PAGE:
The book is dedicated to the 100th anniversary of Russian parliamentarism. The analysis of historical experience and actual problems of development of parliamentarism in Russia, Germany and a number of other European countries is presented. The authors are leading Russian and foreign experts from a number of research centers in Russia and Europe. Materials on the analysis of the development of parliamentarism in Germany and other European countries are based on the results of the European project "Parliamentary representation in Europe: recruiting and the career of legislators in 1848-2005", implemented during the last decade.
The book is addressed to a wide range of readers - scientists, politicians, public servants, teachers and students, everyone who is interested in the history and modern experience of Russian and European parliamentarism.
Russia’s policy towards Northeast Asia cannot be understood independently of its general Asian strategy, primarily its pivot to Asia, which has practically become an official policy after 2014. We are witnessing two contradictory tendencies in Washington and Seoul. The Trump administration seeks to assume a tougher stance on North Korea. At the same time, South Korea’s new government is likely to be more moderate towards Pyongyang. At the same time Russian experts expressed considerable hope.
The book presents multidisciplinary analysis of the various manifestations of post-urban processes in modern society, the scientific understanding of a wide range of issues: the socio-economic and cultural effects and consequences of urbanization are highlighted, features and prospects of ruralization, return migration, the search for new non-urban way of lifestyles in urbanized countries, downshifting and upshifting, the role of modern technology in these processes are described. Special attention is paid to research value grounds, which are largely stem and supported by the space of the modern city.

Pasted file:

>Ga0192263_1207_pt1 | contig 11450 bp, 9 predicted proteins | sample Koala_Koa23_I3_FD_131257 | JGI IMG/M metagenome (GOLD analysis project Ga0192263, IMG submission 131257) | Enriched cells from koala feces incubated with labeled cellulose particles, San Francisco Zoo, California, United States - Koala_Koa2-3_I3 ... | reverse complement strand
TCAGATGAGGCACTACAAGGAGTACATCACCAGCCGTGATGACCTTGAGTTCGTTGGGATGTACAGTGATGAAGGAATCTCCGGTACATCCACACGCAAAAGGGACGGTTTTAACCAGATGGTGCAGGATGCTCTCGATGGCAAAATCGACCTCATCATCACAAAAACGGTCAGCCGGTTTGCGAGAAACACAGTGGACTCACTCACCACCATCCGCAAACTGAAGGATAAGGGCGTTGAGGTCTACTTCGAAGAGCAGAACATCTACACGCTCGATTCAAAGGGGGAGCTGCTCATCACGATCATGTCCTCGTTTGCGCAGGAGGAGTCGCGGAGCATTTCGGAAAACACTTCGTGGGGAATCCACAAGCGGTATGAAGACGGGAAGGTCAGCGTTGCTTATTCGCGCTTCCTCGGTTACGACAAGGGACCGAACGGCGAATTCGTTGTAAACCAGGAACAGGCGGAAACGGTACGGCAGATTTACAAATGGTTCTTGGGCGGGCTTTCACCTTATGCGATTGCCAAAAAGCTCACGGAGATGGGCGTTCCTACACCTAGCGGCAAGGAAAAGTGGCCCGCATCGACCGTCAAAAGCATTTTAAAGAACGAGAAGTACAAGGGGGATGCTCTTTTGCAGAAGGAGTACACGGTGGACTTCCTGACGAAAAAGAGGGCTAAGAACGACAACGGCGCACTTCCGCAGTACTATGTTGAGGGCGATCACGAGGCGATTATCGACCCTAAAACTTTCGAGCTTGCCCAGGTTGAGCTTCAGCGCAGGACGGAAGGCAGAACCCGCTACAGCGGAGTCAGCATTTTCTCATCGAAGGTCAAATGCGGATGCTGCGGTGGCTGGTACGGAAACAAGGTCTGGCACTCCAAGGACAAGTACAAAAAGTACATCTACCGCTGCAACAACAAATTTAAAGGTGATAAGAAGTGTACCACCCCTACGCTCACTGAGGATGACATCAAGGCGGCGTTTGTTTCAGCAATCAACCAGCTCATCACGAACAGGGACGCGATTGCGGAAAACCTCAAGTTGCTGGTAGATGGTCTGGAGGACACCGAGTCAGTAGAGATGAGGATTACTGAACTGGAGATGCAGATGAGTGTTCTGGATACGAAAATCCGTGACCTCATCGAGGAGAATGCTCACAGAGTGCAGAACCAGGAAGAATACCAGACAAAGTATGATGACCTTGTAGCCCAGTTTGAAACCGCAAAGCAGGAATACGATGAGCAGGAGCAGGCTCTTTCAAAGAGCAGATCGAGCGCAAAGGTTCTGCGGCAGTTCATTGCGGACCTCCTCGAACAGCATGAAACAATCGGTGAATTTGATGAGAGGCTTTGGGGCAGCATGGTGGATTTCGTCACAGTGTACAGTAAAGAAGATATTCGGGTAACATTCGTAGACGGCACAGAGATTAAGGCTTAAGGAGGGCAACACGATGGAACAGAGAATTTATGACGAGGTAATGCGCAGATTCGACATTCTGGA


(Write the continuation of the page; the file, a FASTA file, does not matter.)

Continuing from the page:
The book is of interest to a wide range of scientists in humanities disciplines, in particular, sociologists, economists, psychologists, philosophers, cultural studies, political scientists, geographers. The book focuses scientific attention on the new cluster of studies.
In the cultural sphere, the period between the October Revolution and the initiation of the first five‑year plan was marked by a series of heated public debates about the function of visual art and media in the new socialist society. Prominent theorists, including the Commissar of Enlightenment, Anatolii Lunacharskii, and writers associated with the journal Lef, such as Boris Arvatov and Sergei Tret´iakov, participated in these debates, as did modernist artists and realist painters. Photography was a central theme, and by 1925 the question of how the advances in photographic and other forms of mechanical reproduction were changing the nature of the visual had emerged as the debates’ most pressing problem. While all of the debates’ contending factions recognized the significance of photography, they also agreed that the material components of painting—particularly color and surface texture—remained essential to the development of comradely socialist relations. This article brings to light for the first time the aspects of early Soviet thought on aesthetics and communication that led to the firm establishment of painting as a visual medium essential to socialism. It demonstrates in particular that the materiality of painting and its traces were linked to the activation and transmission of the sensations of the body, which were considered necessary for the formation of socialist connections.